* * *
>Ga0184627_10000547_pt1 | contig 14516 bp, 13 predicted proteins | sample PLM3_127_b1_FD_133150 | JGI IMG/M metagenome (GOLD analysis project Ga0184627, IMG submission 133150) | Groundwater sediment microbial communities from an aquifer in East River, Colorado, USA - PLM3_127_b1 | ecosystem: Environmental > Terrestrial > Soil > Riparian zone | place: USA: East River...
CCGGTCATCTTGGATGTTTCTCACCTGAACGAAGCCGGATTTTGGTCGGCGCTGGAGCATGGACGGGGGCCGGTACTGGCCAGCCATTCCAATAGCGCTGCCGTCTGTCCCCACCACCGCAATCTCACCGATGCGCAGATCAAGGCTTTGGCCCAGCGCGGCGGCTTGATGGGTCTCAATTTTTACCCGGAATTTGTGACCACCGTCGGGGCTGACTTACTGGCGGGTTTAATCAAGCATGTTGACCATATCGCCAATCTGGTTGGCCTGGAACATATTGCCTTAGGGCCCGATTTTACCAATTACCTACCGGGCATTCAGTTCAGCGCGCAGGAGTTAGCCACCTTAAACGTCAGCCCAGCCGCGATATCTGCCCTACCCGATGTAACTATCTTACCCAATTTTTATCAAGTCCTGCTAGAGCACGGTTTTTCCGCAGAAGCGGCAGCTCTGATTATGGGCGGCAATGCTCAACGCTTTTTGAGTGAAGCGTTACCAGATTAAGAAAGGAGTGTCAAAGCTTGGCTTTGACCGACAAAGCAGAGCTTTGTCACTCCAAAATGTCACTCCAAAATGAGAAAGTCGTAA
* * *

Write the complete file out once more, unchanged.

>Ga0184627_10000547_pt1 | contig 14516 bp, 13 predicted proteins | sample PLM3_127_b1_FD_133150 | JGI IMG/M metagenome (GOLD analysis project Ga0184627, IMG submission 133150) | Groundwater sediment microbial communities from an aquifer in East River, Colorado, USA - PLM3_127_b1 | ecosystem: Environmental > Terrestrial > Soil > Riparian zone | place: USA: East River...
CCGGTCATCTTGGATGTTTCTCACCTGAACGAAGCCGGATTTTGGTCGGCGCTGGAGCATGGACGGGGGCCGGTACTGGCCAGCCATTCCAATAGCGCTGCCGTCTGTCCCCACCACCGCAATCTCACCGATGCGCAGATCAAGGCTTTGGCCCAGCGCGGCGGCTTGATGGGTCTCAATTTTTACCCGGAATTTGTGACCACCGTCGGGGCTGACTTACTGGCGGGTTTAATCAAGCATGTTGACCATATCGCCAATCTGGTTGGCCTGGAACATATTGCCTTAGGGCCCGATTTTACCAATTACCTACCGGGCATTCAGTTCAGCGCGCAGGAGTTAGCCACCTTAAACGTCAGCCCAGCCGCGATATCTGCCCTACCCGATGTAACTATCTTACCCAATTTTTATCAAGTCCTGCTAGAGCACGGTTTTTCCGCAGAAGCGGCAGCTCTGATTATGGGCGGCAATGCTCAACGCTTTTTGAGTGAAGCGTTACCAGATTAAGAAAGGAGTGTCAAAGCTTGGCTTTGACCGACAAAGCAGAGCTTTGTCACTCCAAAATGTCACTCCAAAATGAGAAAGTCGTAA